A Hillside View
This image from the panoramic camera on NASA's Mars Exploration Rover Spirit shows a forward-looking view of a portion of the "Columbia Hills." This portion features "Husband Hill" to the left, "West Spur" in the center, and a talus (rock debris) slope to the right. West Spur is Spirit's planned first stop at the hills. Husband Hill measures approximately 90 meters (295 feet) tall from the base of the hills to its highest peak. Even in this distant shot, taken on sol 135 (May 20, 2004) from approximately 0.7 kilometers (0.4 miles) away from the base of the hills, large boulders can be seen on the hillside. These boulders are of great interest to scientists, as they may reveal clues about how these hills formed.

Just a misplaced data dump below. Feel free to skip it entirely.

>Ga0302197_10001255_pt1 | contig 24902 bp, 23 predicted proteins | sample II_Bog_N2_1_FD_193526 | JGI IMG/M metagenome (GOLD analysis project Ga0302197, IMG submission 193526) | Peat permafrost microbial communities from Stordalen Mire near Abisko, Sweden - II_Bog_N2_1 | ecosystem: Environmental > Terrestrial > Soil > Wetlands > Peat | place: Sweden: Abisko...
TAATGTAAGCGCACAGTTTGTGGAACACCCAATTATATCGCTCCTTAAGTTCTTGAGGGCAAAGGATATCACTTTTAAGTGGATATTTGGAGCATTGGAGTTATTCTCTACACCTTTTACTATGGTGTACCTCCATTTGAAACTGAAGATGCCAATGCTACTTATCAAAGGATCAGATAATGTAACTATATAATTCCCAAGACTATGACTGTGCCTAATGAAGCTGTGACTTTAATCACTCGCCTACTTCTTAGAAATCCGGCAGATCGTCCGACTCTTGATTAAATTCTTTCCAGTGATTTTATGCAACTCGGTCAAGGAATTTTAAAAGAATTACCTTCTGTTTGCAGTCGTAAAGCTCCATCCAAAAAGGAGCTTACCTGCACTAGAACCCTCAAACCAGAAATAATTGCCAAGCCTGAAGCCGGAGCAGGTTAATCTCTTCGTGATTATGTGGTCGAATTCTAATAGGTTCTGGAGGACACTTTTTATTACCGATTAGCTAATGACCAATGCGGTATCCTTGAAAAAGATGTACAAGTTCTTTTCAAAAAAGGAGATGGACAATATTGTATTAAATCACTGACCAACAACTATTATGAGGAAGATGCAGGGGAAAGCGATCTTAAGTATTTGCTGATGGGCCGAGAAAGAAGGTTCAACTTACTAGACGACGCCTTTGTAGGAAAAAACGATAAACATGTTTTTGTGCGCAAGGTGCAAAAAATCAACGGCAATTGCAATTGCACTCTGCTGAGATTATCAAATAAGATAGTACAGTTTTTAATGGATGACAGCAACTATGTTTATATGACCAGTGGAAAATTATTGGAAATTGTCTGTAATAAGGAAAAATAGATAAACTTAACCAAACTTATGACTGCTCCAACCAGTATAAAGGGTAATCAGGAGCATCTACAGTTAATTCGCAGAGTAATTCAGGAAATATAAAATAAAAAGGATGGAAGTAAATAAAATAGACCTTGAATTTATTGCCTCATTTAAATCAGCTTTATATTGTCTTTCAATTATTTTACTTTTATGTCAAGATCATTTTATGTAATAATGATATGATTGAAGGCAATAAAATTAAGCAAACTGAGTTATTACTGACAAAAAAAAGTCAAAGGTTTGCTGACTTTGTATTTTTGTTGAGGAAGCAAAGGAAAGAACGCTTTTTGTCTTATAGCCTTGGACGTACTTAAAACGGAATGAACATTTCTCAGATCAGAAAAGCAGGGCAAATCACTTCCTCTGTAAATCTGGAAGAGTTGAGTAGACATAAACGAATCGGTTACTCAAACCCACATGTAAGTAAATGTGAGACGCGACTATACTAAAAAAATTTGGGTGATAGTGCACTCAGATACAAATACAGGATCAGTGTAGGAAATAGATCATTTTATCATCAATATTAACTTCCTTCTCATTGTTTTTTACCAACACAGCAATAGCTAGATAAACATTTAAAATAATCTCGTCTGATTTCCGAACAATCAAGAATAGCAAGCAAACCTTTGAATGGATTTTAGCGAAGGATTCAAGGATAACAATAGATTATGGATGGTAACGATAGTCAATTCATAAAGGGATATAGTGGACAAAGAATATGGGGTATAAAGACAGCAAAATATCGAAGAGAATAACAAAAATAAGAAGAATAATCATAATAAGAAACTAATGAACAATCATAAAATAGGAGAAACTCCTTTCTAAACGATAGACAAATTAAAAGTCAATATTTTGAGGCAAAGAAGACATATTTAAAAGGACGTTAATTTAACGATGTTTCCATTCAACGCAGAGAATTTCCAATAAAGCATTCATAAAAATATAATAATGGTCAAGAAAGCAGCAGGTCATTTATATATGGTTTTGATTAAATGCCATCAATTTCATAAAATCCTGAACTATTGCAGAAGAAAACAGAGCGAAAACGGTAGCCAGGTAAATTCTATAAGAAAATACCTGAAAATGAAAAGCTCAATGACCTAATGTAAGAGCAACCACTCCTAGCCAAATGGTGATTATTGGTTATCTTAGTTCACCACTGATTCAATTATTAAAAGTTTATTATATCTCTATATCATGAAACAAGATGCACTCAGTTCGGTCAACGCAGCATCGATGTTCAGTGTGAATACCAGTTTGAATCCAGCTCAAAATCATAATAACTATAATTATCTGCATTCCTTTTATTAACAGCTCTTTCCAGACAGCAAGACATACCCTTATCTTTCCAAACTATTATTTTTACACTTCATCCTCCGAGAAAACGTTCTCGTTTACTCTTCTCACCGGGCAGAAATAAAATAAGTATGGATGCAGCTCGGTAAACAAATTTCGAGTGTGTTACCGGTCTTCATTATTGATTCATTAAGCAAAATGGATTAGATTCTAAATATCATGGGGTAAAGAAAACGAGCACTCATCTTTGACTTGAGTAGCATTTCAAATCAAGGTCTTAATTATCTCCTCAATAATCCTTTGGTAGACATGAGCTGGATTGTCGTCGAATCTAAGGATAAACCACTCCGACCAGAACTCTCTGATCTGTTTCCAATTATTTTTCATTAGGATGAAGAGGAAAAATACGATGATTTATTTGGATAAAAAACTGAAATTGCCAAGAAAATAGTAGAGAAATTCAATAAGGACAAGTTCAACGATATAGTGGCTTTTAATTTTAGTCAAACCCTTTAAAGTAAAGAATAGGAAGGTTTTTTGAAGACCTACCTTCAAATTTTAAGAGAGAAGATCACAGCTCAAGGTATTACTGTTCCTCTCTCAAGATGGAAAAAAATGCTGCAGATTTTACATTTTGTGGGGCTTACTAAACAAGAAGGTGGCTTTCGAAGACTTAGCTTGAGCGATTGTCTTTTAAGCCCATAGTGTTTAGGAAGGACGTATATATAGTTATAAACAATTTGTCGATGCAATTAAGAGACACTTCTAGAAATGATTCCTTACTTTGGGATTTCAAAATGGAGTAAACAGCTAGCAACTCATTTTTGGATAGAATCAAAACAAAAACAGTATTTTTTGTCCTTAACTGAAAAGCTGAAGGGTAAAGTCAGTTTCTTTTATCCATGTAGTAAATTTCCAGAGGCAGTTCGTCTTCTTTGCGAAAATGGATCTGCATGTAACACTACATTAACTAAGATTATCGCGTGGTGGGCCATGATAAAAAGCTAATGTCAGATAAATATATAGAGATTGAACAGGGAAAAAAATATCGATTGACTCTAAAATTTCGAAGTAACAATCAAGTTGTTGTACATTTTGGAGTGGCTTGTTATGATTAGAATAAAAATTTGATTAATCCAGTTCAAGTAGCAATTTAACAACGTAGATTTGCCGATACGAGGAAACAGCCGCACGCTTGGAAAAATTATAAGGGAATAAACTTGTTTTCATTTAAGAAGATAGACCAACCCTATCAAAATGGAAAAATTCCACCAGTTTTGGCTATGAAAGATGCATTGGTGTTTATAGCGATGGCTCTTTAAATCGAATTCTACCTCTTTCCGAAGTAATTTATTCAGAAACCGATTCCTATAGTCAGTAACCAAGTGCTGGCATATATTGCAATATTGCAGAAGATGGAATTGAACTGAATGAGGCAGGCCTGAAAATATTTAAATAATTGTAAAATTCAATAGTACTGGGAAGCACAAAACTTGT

Based on these and past observations of the hills in comparison to hills on Earth and other celestial bodies, scientists theorize that the Columbia Hills may be one or a combination of the following: a portion of an eroded old crater rim, a wrinkle ridge, the remnants of a former interior crater deposit, a central peak or a volcano.
Image Credit: NASA/JPL/Cornell
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